Voluntary Discrimination

By: Daniel Nardini

Lawndale News Chicago's Bilingual Newspaper - CommentaryHere is a dilemma: your church decides that you can no longer attend services nor be allowed to participate in church activities because you married a spouse of a different race and/or different ethnic group. This is what has happened at the Gulnare Freewill Baptist Church in Pike County in Kentucky. A long-time church member, Stella Harville, has along with her fiance been banned from the church because her fiance, Ticha Chikuni, is an African from Zimbabwe. The church membership by a majority vote decided that they disapproved of interracial marriages and will not allow interracial couples into the church nor perform church services for interracial couples except for funerals.

To put it mildly it has sparked outrage from other Baptist churches, calling it “unchristian.” It is discrimination at its worst. The church membership has chosen that they do not like anyone who is not “white” (yes, the entire membership is white, and the reason why they chose this interracial marriage ban). We must keep in mind that this church is a private institution that does not follow federal nor state laws. We must remember that the majority of the membership chose this position—many of the others remain silent. We must also remember that this church has chosen this policy of discrimination because, ironically, it is part and parcel to “freedom of worship.”

Even if I see a lawsuit here, the problem is that this is by a private religious institution. This is not the first time that a church, or a private institution or organization, will not accept people because of their race or ethnic group. There have been cases of certain other churches, and very extreme organizations that do not want non-white membership. The sad thing here is that it opens a very dangerous pandora’s box that other private institutions and organizations might follow. They can claim that they have a “right” to choose who their membership will be, or who can be in their congregation. The danger here is that this can be a not-so back door approach to allowing discrimination.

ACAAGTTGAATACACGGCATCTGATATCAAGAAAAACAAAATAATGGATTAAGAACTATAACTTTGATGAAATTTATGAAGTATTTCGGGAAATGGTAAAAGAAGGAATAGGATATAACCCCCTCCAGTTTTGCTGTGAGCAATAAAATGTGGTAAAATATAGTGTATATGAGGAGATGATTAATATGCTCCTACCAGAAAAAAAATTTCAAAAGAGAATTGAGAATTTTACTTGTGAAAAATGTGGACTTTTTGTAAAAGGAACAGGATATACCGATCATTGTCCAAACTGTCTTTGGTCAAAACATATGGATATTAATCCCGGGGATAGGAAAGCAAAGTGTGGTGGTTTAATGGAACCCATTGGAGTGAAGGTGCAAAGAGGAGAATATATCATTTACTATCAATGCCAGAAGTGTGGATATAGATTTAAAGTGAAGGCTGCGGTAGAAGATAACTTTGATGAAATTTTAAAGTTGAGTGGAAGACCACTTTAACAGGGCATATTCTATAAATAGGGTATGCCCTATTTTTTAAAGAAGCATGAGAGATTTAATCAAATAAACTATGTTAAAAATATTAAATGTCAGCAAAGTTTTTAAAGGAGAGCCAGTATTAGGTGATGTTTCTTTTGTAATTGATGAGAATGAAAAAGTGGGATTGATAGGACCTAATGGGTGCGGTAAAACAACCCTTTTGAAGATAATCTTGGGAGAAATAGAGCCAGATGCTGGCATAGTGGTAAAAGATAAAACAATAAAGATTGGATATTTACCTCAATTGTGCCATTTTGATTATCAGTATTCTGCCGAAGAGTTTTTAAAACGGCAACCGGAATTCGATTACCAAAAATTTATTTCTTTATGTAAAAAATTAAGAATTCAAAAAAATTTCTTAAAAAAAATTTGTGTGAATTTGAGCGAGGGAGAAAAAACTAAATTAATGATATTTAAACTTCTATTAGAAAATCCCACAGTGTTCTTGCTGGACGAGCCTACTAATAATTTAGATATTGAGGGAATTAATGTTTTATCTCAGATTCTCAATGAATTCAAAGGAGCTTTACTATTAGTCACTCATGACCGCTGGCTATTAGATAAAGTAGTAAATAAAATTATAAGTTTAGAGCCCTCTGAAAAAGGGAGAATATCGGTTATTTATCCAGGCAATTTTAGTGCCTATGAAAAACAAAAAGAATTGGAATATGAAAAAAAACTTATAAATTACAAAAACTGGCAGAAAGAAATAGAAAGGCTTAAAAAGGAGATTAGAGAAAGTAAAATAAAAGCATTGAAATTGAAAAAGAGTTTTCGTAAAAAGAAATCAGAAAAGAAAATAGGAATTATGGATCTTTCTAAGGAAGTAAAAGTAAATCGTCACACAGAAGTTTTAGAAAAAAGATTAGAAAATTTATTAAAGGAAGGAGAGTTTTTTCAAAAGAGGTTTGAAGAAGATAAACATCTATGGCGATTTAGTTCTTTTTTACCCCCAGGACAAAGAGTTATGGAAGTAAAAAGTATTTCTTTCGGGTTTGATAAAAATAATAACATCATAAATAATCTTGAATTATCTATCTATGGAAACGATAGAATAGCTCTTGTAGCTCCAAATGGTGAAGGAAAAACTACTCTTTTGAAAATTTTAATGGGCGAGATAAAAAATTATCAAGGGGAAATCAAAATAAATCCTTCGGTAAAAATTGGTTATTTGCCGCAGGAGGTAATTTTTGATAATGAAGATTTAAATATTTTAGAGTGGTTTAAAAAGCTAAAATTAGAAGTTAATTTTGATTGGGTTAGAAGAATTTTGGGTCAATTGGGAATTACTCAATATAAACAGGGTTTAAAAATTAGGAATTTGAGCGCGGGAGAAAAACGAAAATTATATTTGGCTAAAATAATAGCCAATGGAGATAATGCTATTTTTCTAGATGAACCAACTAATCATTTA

Such discrimination can creep into a number of places. It can be churches and extreme rightist group today, but it can be restaurants, private transportation companies (like taxis or bus lines), and even certain academic institutions tomorrow. Yes, both federal and state laws are supposed to prevent racial discrimination especially where public establishments are concerned and follow federal and state regulations. But this is a problem in private institutions where they do not feel an obligation to follow federal and state law in this regards. It is a very dangerous trend that can spread in defense of another freedom .

[Note: The pastor of the Gulnare Freewill Baptist Church, Stacy Stepp, has declared the vote null and void. No doubt due to the bad publicity the church as received]

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